Research Data

Detecting sub-clinical change in tissue compressibility and free fluid in the lower limbs of young people living in an LF endemic area in Myanmar


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Detecting sub-clinical change in tissue compressibility and free fluid in the lower limbs of young people living in an LF endemic area in Myanmar
Date Record Created
Date Record Modified
Date Coverage
2014-10-14 to 2015-06-17
Time Period
(no information)
Geospatial Location
  • Central Myanmar
  1. Type: brief

    SPSS data set for physical measures taken at 3 time points using 4 devices and publications relating to the data analysis.

    Abstract [Related Publication]: When normal lymphatic function is hampered, imperceptible subcutaneous edema can develop and progress to overt lymphedema. Low-cost reliable devices for objective assessment of lymphedema are well accepted in clinical practice and research on breast-cancer related lymphedema but are untested in populations with lymphatic filariasis (LF). This is a cross-sectional analysis of baseline data in a longitudinal study on asymptomatic, LF antigen-positive and -negative young people in Myanmar. Rapid field screening was used to identify antigen-positive cases and a group of antigen-negative controls of similar age and gender were invited to continue in the study. Tissue compressibility was assessed with three tissue tonometers, and free fluids were assessed using bio-impedance spectroscopy (BIS). Infection status was confirmed by Og4C3 antigen assay. At baseline (n= 98), antigen-positive cases had clinically relevant increases in tissue compressibilityat the calf using a digital Indurometer (11.1%, p = 0.021), and in whole-leg free fluid using BIS (9.2%, p = 0.053). Regression analysis for moderating factors (age, gender, hydration) reinforced the between-infection group differences. Results demonstrate that sub-clinical changes associated with infection can be detected in asymptomatic cases. Further exploration of these low-cost devices in clinical and research settings on filariasis-related lymphedema are warranted.

    The full methodology is available in the publications from the Related Publications links below.


Related Publications
  1. Douglass, Janet, Graves, Patricia, and Gordon, Susan (2017) Intrarater reliability of tonometry and bio-impedance spectroscopy to measure tissue compressibility and extracellular fluid in the legs of healthy young people in Australia and Myanmar. Lymphatic Biology and Research, 15 (1). pp. 57-63.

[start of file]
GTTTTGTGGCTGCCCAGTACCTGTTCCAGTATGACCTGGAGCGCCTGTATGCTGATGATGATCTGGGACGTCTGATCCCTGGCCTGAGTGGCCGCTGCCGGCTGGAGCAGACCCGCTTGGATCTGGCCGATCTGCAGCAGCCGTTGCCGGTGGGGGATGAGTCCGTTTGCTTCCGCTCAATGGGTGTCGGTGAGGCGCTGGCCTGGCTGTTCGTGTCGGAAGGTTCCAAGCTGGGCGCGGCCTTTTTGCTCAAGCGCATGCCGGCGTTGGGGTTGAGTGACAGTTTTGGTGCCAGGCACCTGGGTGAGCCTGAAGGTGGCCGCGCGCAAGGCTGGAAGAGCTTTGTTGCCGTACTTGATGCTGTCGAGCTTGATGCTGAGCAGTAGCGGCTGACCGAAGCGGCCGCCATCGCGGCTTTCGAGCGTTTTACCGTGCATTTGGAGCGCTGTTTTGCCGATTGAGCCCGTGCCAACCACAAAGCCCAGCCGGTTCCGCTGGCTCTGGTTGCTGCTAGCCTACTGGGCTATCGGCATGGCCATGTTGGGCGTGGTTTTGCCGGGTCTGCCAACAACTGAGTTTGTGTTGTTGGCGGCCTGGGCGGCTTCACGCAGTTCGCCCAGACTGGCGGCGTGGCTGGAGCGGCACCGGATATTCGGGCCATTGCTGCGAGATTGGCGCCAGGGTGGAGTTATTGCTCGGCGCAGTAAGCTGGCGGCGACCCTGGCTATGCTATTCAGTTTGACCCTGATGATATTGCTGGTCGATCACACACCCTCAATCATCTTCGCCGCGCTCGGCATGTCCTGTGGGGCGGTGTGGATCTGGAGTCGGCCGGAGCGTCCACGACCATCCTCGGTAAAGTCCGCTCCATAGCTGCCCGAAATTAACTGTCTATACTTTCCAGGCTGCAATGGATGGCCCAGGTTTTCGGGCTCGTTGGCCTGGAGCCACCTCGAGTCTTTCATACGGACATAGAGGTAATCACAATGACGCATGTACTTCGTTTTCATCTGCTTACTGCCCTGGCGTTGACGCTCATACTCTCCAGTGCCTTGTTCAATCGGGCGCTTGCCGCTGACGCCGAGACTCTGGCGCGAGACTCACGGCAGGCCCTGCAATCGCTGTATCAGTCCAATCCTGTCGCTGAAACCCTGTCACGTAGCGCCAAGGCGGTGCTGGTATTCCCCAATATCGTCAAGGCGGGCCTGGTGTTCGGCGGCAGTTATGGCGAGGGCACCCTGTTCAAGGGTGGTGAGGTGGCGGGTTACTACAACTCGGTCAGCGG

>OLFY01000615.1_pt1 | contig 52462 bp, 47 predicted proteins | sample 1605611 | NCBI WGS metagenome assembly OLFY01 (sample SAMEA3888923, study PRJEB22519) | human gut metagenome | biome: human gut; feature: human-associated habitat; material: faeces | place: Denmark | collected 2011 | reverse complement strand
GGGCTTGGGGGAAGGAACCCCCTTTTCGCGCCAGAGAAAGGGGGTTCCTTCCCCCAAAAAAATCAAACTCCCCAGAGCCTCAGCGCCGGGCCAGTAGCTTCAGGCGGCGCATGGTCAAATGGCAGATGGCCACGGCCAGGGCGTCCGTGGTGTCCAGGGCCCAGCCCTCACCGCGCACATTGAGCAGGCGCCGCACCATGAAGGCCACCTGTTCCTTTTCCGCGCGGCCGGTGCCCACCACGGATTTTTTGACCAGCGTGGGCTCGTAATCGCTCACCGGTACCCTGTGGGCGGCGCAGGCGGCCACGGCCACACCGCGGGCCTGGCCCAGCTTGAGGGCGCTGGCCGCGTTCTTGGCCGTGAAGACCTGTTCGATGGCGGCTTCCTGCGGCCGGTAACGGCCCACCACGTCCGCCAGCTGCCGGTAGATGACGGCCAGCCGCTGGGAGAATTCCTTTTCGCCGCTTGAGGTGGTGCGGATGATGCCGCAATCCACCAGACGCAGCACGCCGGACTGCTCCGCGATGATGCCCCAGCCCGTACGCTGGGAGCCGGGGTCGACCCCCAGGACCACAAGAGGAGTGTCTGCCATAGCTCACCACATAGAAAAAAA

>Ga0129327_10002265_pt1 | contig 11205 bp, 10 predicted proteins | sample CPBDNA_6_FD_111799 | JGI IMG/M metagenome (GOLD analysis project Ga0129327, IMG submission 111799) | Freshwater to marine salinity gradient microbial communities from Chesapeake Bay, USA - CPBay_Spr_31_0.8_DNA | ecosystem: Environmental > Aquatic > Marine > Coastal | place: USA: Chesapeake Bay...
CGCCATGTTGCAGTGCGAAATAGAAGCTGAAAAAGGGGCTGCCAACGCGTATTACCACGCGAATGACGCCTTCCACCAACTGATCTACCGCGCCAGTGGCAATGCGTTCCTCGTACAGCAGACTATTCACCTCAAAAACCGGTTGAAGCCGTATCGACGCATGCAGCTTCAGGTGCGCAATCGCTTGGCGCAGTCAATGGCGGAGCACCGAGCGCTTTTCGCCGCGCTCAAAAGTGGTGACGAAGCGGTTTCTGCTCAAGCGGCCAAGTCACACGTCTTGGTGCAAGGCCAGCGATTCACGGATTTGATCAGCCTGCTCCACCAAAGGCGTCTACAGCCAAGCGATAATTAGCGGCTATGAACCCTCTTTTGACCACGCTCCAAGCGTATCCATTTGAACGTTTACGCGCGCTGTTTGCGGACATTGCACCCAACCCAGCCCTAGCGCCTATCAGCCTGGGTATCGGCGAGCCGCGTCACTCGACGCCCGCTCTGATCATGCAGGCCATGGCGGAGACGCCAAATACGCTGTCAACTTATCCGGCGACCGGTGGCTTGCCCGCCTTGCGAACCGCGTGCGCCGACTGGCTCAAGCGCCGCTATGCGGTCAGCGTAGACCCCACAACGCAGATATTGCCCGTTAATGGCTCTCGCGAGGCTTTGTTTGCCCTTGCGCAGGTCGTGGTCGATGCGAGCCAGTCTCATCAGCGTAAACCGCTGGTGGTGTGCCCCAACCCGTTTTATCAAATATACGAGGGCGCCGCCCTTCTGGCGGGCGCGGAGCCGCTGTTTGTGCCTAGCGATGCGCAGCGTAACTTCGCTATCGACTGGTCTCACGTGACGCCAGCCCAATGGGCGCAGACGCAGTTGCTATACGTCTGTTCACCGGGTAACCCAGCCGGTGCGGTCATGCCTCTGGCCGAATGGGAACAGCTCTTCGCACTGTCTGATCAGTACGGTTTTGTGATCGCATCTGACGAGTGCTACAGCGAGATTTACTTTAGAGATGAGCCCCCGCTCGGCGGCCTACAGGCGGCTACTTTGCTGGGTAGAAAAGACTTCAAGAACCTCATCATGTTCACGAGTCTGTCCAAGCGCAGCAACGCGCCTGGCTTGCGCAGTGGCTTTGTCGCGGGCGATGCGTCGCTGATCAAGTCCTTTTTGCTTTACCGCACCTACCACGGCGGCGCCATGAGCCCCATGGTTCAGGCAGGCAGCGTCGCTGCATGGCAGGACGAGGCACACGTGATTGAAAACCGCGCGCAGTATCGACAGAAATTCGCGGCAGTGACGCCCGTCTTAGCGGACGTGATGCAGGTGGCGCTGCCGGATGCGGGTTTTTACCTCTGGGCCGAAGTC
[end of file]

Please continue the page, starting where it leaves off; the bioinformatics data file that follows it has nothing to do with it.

Reliability study includes a detailed description of data collection methods
  2. Douglass, Janet, Graves, Patricia, Lindsay, Daniel, Becker, Luke, Mason, Jesse, Aye, Ni Ni, Win, San San, Wai, Tint, Win, Yi Yi, and Gordon, Susan (2017) Lymphatic filariasis increases tissue compressibility and extracellular fluid in lower limbs of asymptomatic young people in Central Myanmar. Tropical Medicine and Infectious Disease, 2 (4).
    Open Access
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  1. Owned by: Mrs Janet Douglass , , College of Healthcare Sciences, College of Public Health, Medical & Vet Sciences, Australian Institute of Tropical Health & Medicine
Primary Contact
Ms Janet Douglass,
  1. Dr Susan Gordon ,
  2. Dr Patricia Graves ,
  3. Prof Peter Leggat ,
  1. Vector Borne Disease Control, Myanmar Ministry of Health and Sports
  2. Department of Medical Research, Myanmar Ministry of Health and Sports
Fields of Research
  1. 1117 - Public Health and Health Services (1117)
Socio-Economic Objective
(no information)
  1. lymphoedema
  2. lymphedema
  3. filariasis
  4. indurometer
  5. bio-impedance spectroscopy
Research Activity
(no information)
Research Themes
People and Societies in the Tropics
CC BY-NC 4.0: Attribution-Noncommercial 4.0 International
License - Other
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Access Rights/Conditions
Open access. If the data is not freely accessible via the link provided, please contact the nominated data manager or for assistance.
(no information)
Data Location
Online Locations
  1. DOUGLASS PhD LF research data Myanmar.sav (Data File, Public)
  2. DOUGLASS PhD LF research data Myanmar.csv (Data File, Public)
  3. Codebook.pdf (Data File, Public)
Stored At
(no information)
Douglass, J. (2020): Detecting sub-clinical change in tissue compressibility and free fluid in the lower limbs of young people living in an LF endemic area in Myanmar. James Cook University. (dataset).
Digital Object Identifier (DOI):